The use of systematic health data is particularly helpful in improving health inequalities among addicted populations. An accurate identification of health disparities requires comprehensive data on the individual determinants of health at the state, local, and community levels. Moreover, large scale sample sizes are needed to illustrate these disparities due to a substantially high tendency of the overall population to engage in some form of behavioral addiction. In this regard, measurements should specifically include granular ethnicity, language and race data to provide more accurate estimations of the existing ethnic, racial, or socio-economic disparities among this population group CITATION Bil10 \l 1033 (Bilheimer & Klein, 2010). Furthermore, systematic and standardized health data would bring about granularity, specificity, and consistency in the collected information relevant to ethnicity, race, disability, sex, language, or income based health disparities CITATION Ras14 \l 1033 (Dorsey, et al., 2014). In turn, this would enhance addiction researchers and health practitioner’s ability to track reform and intervention efforts on various subpopulations of addicts facing health inequalities, and advocate policies better suited to target the underlying causes.
BIBLIOGRAPHY Bambra, C. (2018). First do no harm: developing interventions that combat addiction without increasing inequalities. Addiction, 113(5), 787-788. Retrieved from 10.1111/add.14116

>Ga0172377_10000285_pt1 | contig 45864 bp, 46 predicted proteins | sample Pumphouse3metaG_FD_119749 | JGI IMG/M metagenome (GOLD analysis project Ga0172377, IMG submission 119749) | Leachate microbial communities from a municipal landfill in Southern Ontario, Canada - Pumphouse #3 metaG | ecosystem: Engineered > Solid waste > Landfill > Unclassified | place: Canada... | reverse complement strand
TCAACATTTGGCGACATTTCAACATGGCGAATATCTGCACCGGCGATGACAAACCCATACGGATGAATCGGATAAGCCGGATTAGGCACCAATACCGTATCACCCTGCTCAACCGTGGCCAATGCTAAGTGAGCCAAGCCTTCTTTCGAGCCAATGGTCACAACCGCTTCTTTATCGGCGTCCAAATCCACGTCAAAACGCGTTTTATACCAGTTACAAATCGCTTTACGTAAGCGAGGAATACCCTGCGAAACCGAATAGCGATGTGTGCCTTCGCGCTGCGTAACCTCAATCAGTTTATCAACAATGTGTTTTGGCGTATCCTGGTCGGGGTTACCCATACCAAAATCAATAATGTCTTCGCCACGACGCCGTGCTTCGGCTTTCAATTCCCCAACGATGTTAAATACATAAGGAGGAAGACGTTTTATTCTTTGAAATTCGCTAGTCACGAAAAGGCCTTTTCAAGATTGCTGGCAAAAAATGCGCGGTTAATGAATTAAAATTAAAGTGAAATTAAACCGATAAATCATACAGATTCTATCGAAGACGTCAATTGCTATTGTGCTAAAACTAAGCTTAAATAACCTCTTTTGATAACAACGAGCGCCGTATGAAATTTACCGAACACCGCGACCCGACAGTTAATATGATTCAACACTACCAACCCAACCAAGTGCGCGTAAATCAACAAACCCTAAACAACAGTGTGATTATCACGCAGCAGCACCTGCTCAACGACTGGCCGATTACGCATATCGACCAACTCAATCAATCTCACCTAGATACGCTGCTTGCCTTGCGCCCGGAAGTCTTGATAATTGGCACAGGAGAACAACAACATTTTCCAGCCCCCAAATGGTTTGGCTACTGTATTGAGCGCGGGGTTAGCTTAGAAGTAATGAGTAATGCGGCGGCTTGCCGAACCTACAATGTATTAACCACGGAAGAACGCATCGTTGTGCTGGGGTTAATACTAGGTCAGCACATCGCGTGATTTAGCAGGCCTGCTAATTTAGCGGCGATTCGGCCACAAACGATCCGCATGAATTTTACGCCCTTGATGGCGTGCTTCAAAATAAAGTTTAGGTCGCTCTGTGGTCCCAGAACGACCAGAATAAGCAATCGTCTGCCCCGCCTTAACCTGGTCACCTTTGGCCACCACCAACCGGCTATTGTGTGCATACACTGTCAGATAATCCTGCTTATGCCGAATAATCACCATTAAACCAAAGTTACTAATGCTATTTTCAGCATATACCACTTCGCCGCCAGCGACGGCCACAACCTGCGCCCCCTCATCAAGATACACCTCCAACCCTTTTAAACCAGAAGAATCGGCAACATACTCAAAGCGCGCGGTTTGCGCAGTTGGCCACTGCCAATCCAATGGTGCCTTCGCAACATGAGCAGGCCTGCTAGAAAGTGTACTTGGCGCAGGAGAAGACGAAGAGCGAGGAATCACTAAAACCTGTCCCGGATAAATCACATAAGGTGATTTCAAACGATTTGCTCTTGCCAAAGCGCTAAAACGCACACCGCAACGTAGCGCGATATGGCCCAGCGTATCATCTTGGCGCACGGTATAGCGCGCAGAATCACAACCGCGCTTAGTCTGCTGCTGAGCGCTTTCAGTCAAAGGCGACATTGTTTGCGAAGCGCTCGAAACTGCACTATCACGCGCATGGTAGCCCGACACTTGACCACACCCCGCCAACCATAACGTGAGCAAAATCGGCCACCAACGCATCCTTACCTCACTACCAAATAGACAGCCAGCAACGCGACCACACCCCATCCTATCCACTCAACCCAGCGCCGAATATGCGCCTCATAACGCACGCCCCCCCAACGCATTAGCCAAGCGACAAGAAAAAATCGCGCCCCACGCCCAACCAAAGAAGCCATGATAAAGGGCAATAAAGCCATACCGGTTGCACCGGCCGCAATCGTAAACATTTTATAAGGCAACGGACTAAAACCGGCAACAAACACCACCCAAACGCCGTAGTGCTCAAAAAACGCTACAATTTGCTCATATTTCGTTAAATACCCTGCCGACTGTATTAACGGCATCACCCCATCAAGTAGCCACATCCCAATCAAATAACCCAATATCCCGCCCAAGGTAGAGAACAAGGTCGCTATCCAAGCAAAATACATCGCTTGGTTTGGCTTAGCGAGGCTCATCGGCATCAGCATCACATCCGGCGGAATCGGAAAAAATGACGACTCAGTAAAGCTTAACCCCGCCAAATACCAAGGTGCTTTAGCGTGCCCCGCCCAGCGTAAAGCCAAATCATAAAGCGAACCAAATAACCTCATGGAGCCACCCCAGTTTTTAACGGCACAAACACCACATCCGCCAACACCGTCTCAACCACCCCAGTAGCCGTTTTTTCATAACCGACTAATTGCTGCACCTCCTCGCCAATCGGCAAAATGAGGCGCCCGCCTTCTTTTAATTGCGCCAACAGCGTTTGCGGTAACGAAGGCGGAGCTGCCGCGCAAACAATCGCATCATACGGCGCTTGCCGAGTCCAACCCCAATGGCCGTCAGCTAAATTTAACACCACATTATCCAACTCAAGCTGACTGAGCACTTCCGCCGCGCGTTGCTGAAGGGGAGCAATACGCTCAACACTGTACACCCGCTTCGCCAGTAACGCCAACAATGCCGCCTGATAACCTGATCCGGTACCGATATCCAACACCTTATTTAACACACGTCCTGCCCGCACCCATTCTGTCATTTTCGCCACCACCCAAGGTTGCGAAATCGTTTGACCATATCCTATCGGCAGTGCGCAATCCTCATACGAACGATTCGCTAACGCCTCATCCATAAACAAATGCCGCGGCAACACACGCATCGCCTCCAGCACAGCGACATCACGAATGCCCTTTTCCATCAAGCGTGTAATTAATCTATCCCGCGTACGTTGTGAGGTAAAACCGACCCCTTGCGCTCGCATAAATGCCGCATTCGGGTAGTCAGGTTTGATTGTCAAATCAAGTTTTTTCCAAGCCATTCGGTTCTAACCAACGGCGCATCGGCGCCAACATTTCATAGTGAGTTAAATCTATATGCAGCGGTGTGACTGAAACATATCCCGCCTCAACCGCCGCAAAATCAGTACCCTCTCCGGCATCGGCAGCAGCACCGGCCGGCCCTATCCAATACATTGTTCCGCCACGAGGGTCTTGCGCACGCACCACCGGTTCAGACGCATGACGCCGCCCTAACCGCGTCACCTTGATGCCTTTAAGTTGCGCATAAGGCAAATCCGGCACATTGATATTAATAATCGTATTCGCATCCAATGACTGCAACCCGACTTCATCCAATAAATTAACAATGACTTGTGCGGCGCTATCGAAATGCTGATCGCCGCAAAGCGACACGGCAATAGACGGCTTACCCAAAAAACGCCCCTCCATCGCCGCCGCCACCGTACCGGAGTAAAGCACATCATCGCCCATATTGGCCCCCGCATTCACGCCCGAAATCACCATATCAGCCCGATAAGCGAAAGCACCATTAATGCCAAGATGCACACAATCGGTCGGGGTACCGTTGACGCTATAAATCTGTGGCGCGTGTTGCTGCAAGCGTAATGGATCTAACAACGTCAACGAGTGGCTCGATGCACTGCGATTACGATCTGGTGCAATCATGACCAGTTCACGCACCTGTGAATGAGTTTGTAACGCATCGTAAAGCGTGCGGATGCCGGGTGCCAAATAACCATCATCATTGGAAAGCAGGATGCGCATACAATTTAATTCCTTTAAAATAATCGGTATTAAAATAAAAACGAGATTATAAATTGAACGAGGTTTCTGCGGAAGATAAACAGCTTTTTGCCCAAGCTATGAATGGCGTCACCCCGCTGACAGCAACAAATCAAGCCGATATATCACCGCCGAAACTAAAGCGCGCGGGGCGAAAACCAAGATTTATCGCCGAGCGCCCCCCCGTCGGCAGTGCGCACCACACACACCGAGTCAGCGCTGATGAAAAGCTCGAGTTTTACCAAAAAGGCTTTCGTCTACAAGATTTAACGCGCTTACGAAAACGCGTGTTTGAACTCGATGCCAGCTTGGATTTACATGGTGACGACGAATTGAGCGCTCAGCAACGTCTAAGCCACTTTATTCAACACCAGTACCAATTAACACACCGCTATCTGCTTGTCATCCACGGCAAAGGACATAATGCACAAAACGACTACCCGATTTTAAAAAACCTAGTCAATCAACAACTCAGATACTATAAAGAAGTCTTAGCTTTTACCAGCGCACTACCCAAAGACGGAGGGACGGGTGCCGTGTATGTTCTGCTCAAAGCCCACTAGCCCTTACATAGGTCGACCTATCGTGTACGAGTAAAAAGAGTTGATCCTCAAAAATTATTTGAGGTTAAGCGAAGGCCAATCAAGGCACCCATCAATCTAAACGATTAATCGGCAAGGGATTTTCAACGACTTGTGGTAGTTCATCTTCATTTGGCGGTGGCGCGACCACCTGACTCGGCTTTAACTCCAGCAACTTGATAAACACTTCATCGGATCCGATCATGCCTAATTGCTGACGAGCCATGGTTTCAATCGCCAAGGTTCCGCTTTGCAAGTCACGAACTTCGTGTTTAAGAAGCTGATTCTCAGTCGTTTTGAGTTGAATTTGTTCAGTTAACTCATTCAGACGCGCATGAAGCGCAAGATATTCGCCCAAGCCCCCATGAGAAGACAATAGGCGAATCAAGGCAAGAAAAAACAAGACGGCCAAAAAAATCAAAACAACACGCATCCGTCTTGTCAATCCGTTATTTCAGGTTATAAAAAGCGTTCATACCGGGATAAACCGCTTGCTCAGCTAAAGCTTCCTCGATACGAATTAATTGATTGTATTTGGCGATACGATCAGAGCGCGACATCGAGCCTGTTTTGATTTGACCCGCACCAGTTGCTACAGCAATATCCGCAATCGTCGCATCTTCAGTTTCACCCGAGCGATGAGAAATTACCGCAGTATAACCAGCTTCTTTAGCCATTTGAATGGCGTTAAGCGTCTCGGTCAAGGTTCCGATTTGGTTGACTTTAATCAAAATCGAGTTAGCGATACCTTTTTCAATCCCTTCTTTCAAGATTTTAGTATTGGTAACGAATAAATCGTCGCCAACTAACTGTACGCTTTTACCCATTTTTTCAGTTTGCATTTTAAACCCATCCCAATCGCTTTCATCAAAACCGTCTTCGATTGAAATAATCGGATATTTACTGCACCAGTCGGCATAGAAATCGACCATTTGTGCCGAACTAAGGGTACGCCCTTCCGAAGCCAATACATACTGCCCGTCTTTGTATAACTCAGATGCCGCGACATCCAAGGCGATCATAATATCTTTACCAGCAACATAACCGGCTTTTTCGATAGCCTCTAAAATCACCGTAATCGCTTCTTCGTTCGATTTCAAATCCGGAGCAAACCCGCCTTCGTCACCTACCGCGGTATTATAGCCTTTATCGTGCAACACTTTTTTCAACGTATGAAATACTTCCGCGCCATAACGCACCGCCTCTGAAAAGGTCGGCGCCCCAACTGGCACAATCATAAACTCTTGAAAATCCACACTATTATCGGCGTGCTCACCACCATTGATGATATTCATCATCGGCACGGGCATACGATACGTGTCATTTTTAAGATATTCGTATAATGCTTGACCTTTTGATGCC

Bilheimer, L. T., & Klein, R. J. (2010). Data and Measurement Issues in the Analysis of Health Disparities. Health Services Research, 45(5-2), 1489-1507. doi:10.1111%2Fj.1475-6773.2010.01143.x
Bruce, M. A., & Hawkins, D. F. (2019). Inequality, crime, and health among African American males (1st ed.). Bingley, UK: Emerald Publishing.
Dickman, S. L., Himmelstein, D. U., & Woolhandler, S. (2017). Equity and Equality in Health: Inequality and the health-care system in the USA. Lancet, 389, 1431-1441. Retrieved from https://www.thelancet.com/pb/assets/raw/Lancet/pdfs/US-equity-and-equality-in-health.pdf
Dorsey, R., Graham, G., Glied, S., Meyers, D., Clancy, C., & Koh, H. (2014). Implementing Health Reform: Improved Data Collection and the Monitoring of Health Disparities. Annu. Rev. Public Health, 35, 123-138. doi:10.1146/annurev-publhealth-032013-182423
Sniehotta, F. F., Araújo-Soares, V., Brown, J., Kelly, M. P., Michie, S., & West, R. (2017). Complex systems and individual-level approaches to population health: a false dichotomy? The Lancet, 2(9), e396-e397. doi:10.1016/S2468-2667(17)30167-6